If you stopped seeing your doctor because you did not like your doctor, or did not like what your doctor said to you, or you did not like their treatments and medications, or they were not helping. you have the right to switch doctors or see a new doctor.
If you decided to see NO doctor for these kind of reasons, this could cause a lot of problems for your case.
Put it in Writing
Whatever your reason is, make sure to write down your reason down on your Social Security forms. You can put it in the remarks section, or you can send them a brief letter (a few sentences is fine).
If you can get to the doctor, but can’t fill prescriptions, you can tell your doctor that you cannot afford it and — this is the important part – politely request to your doctor writes down that this is the reason in your records. Also, write it down yourself on your Social Security forms and write down any steps you took to try to find free or discounted prescriptions.
If you can provide Social Security with any proof, that is even better. It does not have to be fancy. For example, if you are uninsured and cannot afford to see a doctor, any of these things might do the trick:
- Copy of denial notice for Medicaid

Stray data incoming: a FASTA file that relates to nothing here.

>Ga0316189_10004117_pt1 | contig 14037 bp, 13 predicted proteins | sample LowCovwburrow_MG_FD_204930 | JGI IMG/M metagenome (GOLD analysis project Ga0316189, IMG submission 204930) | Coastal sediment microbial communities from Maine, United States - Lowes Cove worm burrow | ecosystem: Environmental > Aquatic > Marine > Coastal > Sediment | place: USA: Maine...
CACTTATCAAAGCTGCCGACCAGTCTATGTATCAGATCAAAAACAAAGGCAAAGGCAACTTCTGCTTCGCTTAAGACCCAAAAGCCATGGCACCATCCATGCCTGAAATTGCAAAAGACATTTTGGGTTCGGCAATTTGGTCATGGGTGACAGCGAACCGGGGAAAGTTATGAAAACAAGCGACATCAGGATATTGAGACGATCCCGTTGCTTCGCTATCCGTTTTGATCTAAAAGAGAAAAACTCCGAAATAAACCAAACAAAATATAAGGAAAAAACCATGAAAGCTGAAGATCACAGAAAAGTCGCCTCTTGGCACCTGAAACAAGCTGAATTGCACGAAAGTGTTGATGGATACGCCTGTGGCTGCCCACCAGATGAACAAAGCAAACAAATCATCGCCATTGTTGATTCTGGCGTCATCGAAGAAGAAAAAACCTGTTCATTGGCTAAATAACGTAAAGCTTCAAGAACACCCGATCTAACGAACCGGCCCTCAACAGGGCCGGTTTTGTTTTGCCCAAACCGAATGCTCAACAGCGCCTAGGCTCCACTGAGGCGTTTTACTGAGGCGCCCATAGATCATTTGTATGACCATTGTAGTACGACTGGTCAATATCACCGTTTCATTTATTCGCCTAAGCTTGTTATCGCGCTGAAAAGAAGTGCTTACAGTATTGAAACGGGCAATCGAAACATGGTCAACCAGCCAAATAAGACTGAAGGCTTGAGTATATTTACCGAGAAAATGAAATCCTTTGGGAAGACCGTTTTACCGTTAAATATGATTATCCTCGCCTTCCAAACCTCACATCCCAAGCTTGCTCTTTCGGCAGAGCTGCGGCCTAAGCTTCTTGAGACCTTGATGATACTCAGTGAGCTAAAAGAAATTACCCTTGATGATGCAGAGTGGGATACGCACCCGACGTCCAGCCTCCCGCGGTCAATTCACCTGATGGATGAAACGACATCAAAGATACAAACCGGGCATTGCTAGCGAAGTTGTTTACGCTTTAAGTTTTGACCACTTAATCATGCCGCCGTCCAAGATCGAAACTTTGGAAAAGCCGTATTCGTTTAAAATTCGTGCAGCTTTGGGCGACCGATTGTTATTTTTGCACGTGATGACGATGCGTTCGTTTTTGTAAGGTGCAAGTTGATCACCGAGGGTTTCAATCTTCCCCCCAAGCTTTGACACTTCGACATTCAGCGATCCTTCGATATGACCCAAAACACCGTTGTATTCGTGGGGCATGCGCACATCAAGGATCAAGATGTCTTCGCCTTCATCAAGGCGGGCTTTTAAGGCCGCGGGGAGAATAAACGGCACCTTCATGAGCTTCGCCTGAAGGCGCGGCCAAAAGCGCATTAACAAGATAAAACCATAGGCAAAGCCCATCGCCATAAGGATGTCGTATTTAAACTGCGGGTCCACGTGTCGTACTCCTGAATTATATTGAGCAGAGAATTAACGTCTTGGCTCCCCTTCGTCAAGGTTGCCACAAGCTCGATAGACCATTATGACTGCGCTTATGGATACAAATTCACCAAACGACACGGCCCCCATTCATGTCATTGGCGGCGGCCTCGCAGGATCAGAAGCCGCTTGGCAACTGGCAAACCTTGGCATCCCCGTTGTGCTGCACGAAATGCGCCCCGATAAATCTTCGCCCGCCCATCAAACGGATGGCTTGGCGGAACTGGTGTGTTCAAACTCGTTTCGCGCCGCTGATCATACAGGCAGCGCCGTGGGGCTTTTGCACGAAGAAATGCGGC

- Copy of notice of health insurance ending
- List of any places you called trying to get free healthcare and what each place told you
- If you are on a waitlist somewhere, copy of waitlist notice
- List of price quotes for medication you need or price quotes you got for doctor’s visits and financial info to show you can’t afford it
- Letter from a friend or relative confirming that they saw you or helped you try to contact doctors but could not find any services that were available
If You Stopped and Then Started
If you needed to stop going to the doctor at some time in the past, but then started again, you may not need to explain this, unless Social Security asks you. If they ask you, be 100% honest. They may not ask, particularly if the problem doesn’t even exist anymore.
When you apply, or when you are reviewed, collect copies of all your most recent medical records. Make sure to get full records with treatment notes. Enclose these with your application or review forms.
You should also list the names and full contact information for all your providers on the forms. This way, Social Security can choose to collect more previous records, if they want to.
If Social Security wants or needs to see more than this, or has questions about your past treatment record, they will let you know.
Good cause doesn’t always work. If you are already approved, good cause may work, especially if you start to see a doctor now.
If you are still applying, it’s going to be trickier. Social Security may accept your good cause, but they still can’t approve you unless they have some kind of medical records to base your approval on.
Please do what you can to get copies of old medical records to them, or to start seeing a doctor now, if at all possible.
If you can go back to a doctor you have seen in the past, that doctor may already have files from you and you can continue a pre-existing treating relationship. This may be helpful.